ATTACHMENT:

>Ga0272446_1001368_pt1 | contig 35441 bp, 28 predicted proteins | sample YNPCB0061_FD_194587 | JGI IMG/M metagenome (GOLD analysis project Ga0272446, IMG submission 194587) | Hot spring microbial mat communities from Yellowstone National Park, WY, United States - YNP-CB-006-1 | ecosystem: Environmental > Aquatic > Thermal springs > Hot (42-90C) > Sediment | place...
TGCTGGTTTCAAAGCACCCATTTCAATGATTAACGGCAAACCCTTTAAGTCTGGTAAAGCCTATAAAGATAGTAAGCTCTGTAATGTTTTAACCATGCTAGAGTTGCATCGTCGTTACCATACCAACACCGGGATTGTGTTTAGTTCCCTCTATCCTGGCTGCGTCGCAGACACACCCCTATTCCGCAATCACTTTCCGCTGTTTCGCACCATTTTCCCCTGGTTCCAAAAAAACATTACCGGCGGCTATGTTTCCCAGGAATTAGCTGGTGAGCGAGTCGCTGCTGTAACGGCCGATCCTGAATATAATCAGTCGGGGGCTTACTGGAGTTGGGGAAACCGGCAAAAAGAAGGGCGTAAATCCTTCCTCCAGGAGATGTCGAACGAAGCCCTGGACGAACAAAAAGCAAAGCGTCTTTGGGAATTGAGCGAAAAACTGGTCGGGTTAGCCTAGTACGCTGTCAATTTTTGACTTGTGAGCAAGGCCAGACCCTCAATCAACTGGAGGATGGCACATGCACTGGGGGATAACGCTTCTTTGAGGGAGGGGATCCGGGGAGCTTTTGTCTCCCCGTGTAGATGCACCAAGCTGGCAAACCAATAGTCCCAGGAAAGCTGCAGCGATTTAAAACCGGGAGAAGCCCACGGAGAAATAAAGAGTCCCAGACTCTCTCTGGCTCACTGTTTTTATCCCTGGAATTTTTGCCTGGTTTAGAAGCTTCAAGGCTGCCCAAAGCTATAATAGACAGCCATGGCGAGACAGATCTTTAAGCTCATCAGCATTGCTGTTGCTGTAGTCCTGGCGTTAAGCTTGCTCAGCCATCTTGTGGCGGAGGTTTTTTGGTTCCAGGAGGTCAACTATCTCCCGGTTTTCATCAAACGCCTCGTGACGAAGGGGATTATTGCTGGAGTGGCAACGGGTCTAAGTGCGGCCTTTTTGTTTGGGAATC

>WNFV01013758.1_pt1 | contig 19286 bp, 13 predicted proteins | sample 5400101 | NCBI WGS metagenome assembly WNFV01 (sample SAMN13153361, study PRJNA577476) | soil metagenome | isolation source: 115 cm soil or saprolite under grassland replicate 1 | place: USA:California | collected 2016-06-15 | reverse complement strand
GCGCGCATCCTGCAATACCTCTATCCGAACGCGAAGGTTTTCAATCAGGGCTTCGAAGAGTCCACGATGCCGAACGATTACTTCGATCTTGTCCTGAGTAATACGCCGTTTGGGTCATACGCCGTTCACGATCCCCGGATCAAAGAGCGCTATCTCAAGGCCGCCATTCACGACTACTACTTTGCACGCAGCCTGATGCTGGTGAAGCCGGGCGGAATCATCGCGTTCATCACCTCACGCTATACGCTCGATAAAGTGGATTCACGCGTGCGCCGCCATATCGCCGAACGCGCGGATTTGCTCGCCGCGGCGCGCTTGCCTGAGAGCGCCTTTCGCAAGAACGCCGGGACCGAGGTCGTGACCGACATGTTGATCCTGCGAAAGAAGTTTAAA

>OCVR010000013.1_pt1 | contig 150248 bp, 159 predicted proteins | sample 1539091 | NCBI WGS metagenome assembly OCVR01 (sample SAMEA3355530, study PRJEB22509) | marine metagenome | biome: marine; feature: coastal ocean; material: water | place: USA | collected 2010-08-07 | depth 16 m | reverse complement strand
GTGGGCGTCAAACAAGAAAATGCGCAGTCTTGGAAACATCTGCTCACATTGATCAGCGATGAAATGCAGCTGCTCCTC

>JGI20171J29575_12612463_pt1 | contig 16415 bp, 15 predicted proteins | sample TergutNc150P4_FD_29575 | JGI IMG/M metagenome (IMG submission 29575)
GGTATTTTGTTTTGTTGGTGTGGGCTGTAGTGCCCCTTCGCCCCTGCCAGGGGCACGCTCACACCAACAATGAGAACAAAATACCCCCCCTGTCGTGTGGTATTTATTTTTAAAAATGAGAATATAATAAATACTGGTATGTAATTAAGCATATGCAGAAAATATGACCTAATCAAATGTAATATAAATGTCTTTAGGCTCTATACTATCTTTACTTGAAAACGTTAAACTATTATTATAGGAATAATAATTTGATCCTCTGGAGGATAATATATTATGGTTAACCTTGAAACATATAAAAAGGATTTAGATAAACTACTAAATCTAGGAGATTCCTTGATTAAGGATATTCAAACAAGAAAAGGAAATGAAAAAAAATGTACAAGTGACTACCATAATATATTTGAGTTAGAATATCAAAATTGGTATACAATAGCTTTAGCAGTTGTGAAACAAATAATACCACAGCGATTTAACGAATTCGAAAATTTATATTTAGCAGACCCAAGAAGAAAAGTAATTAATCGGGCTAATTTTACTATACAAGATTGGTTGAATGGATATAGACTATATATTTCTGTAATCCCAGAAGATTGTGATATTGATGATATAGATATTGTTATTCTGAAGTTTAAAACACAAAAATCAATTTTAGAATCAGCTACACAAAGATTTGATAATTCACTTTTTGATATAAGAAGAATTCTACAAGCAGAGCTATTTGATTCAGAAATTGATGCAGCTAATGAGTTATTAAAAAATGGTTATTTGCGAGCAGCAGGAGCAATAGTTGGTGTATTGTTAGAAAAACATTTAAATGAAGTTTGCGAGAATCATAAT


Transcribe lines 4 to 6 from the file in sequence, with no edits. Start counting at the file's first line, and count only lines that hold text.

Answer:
GCGCGCATCCTGCAATACCTCTATCCGAACGCGAAGGTTTTCAATCAGGGCTTCGAAGAGTCCACGATGCCGAACGATTACTTCGATCTTGTCCTGAGTAATACGCCGTTTGGGTCATACGCCGTTCACGATCCCCGGATCAAAGAGCGCTATCTCAAGGCCGCCATTCACGACTACTACTTTGCACGCAGCCTGATGCTGGTGAAGCCGGGCGGAATCATCGCGTTCATCACCTCACGCTATACGCTCGATAAAGTGGATTCACGCGTGCGCCGCCATATCGCCGAACGCGCGGATTTGCTCGCCGCGGCGCGCTTGCCTGAGAGCGCCTTTCGCAAGAACGCCGGGACCGAGGTCGTGACCGACATGTTGATCCTGCGAAAGAAGTTTAAA

>OCVR010000013.1_pt1 | contig 150248 bp, 159 predicted proteins | sample 1539091 | NCBI WGS metagenome assembly OCVR01 (sample SAMEA3355530, study PRJEB22509) | marine metagenome | biome: marine; feature: coastal ocean; material: water | place: USA | collected 2010-08-07 | depth 16 m | reverse complement strand
GTGGGCGTCAAACAAGAAAATGCGCAGTCTTGGAAACATCTGCTCACATTGATCAGCGATGAAATGCAGCTGCTCCTC